No. It’s across the board: Africa, Latin America, even some Asian countries. It didn’t just start in Haiti. It goes back more than 60 years. We’re just figuring out that Development Aid does not live up to its name. It is neither an aid nor a development. Looking at the majority of African nations that have received Development Aid, we wonder: where has this aid been successful? Has anything changed? Those countries who’ve received that aid, how much progress have they experienced? Are they better equipped to defend themselves? Is there less inequality? Of course there are victories, like the Aids epidemic, for instance. But even with massive assistance (at least on paper), the results are weak. Aid is deceiving. 40 to 60 percent of Aid money remains in the country that pledges it. So is it really an “Aid”?
The players that provide International Aid are diverse and have divergent interests? Why can’t Haiti use that to its advantage?
You are correct and in fact, that’s an asset that a strong government, with strong infrastructure, has at its disposal. We have a tendency to think there is an homogeneity among all the nations helping. We think they are all in perfect harmony. That is not the case. They each have their interests, whether it’s political or economical. Even the international organizations, obviously the nations that comprise those organizations have their own interests.
It would be naïve to think the U.S. does not have an immense influence on the World Bank or the IMF or even the Security Council. If we (and I include other nations) had the ability, the intelligence and the power to negotiate on equal footing, on a leveled playing field with them, we could reap the benefits.
Why did CEH fail? (CEH is a worldwide partnership for reconstruction in Haiti, under the auspices of the “Conference Episcopale D’Haiti”).
Because its members felt excluded. I don’t think it was done on purpose. Simply, it was not well organized at the time. Lack of money, lack of capable people, even the post of Chairman, which went to Gabriel Verette, was supposed to go to someone else. Dysfunction from the start contributed to the Haitian coalition feeling excluded. If Haiti had a bigger voice it could’ve served as an intermediary with the Haitian people, the congress, the ministers, but they all felt ostracized.
CEH went through several incarnations. In the beginning, there was a lot of enthusiasm and willingness to work, to finally create an institution that could manage the rebuilding, in the same vein as the post-tsunami model in Asia. However, there were inequalities and power struggles within the CEH that led to having 2 co-presidents, which was a compromise. The initial set-up of the organization was difficult and intense. Some member-nations didn’t want to give money too soon because everything seemed disorganized. Some didn’t know what role they would have in the organization, how much power they would have and how the money would be spent. All of this caused crucial delays.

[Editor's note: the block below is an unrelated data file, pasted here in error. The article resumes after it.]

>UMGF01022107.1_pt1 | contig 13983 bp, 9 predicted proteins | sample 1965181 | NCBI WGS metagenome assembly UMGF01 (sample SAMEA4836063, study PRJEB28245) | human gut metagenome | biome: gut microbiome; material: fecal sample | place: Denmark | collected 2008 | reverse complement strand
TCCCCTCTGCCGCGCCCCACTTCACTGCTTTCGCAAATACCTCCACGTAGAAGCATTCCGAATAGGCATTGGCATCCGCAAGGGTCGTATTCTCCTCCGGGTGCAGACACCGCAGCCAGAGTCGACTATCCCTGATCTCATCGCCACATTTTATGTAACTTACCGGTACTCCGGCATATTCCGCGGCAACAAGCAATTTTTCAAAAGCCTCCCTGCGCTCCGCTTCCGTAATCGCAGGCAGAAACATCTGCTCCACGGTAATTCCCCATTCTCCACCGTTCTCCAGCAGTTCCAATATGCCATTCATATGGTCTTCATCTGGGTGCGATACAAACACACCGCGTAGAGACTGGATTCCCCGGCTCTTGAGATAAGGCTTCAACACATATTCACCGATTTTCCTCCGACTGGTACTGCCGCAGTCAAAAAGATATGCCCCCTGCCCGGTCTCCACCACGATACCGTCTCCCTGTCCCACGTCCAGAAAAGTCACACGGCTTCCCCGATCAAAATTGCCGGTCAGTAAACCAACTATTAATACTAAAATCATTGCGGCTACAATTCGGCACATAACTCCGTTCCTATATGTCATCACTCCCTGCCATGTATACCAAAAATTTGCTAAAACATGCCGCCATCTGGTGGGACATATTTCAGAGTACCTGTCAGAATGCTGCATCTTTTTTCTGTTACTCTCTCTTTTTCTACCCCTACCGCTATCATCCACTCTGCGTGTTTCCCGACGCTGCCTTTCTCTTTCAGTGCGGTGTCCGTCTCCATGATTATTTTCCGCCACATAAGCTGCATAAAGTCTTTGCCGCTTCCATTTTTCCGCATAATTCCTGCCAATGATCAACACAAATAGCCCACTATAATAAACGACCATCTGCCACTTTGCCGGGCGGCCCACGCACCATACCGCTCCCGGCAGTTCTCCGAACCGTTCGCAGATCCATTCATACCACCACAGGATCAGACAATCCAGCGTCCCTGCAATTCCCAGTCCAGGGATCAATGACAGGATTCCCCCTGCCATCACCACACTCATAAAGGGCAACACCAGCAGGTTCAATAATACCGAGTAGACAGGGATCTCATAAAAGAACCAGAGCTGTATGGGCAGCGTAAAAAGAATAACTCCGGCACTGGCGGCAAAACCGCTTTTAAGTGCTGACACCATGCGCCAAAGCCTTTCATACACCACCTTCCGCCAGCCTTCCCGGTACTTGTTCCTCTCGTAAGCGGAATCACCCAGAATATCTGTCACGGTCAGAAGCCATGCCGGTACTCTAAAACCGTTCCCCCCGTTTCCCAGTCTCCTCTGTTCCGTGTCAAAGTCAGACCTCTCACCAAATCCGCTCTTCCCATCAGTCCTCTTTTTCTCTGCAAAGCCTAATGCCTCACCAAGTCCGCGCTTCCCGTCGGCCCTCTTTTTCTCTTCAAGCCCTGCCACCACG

To me, CEH was not a bad idea because it was an opportunity for everyone involved to put their cards on the table and be transparent, to give the real numbers, clearer objectives, and have open dialogue. All of the nations that gave more than $100 million were forced to have open dialogue, which they were not obligated to do before. That was very positive but then politics crept its ugly head, the elections took place etc and some people felt more comfortable wanting to manage the money without having to ask for anyone’s permission. That was the beginning of the end. Coupled with the fact that the political class in Haiti did not trust the CEH, the Haitian congress had no trust in the CEH whatsoever. There was an obvious lack of information on the CEH’s role. Like Phelps said in the film, all of this contributed to making the CEH easy to dismiss.
Former president Bill Clinton is prominent, almost playing the role of the Joker in the film. Do you think he lacked the vision to work seriously for real rebuilding of Haiti?
We shouldn’t question Clinton’s willingness or even his sincerity, but the results are what they are. There was a fundamental lack of knowledge of the realities of Haiti, an absence of discernment of the many layers and subtleties of Haiti’s political landscape. Clinton thought that a “willingness” to help and a deep Rolodex would be enough to change things. At times, he was a great debater and moderator, facilitating discussions during CEH sessions. But I don’t think he had time to really delve into the problems of the CEH. He wore many hats, at least 5, each one of them was a full time job. And when you wear many hats it’s difficult to do any of them fully. However, the blame doesn’t lie solely with people like Clinton or any one person. It was a perfect storm of problems and politics that contributed to the failure of the CEH.
What were the best and worst reactions you got for the film at the Berlin International Film Festival?
There was nothing in particular. Just being invited to premiere the film at the Berlin Festival gave the film credibility. It’s one of the top 3 festivals in the world, with more than 1,500 journalists attending, so potentially you have access to the world. I was proud to present the film in Berlin.
Secondly, I was afraid the film wouldn’t be well received because it was shot from a different point of view. I turned the camera on those who usually do the observing. I thought that would be jarring, but the audience understood the film and why it was made that way. It generated a good discussion and that was the goal. The goal was not revenge nor was it to perpetuate the image of Haiti as a victim, but rather to start a discussion that should’ve started 10 years ago.
What impact do you hope this film will have on International Aid?
It depends on what people do with it, including you. There is a lot of interest in the film, both in Haiti and internationally. People are starting to question their work, question the status quo. International Aid as a means of development is a major failure, and not just in Haiti. On the other hand, Humanitarian Aid could be better coordinated. That realization is a big step, now things have to change. The film is a small contribution towards that discussion.
Here's the original French interview, for you French speakers; and underneath, you'll find the trailer:
And here's the trailer: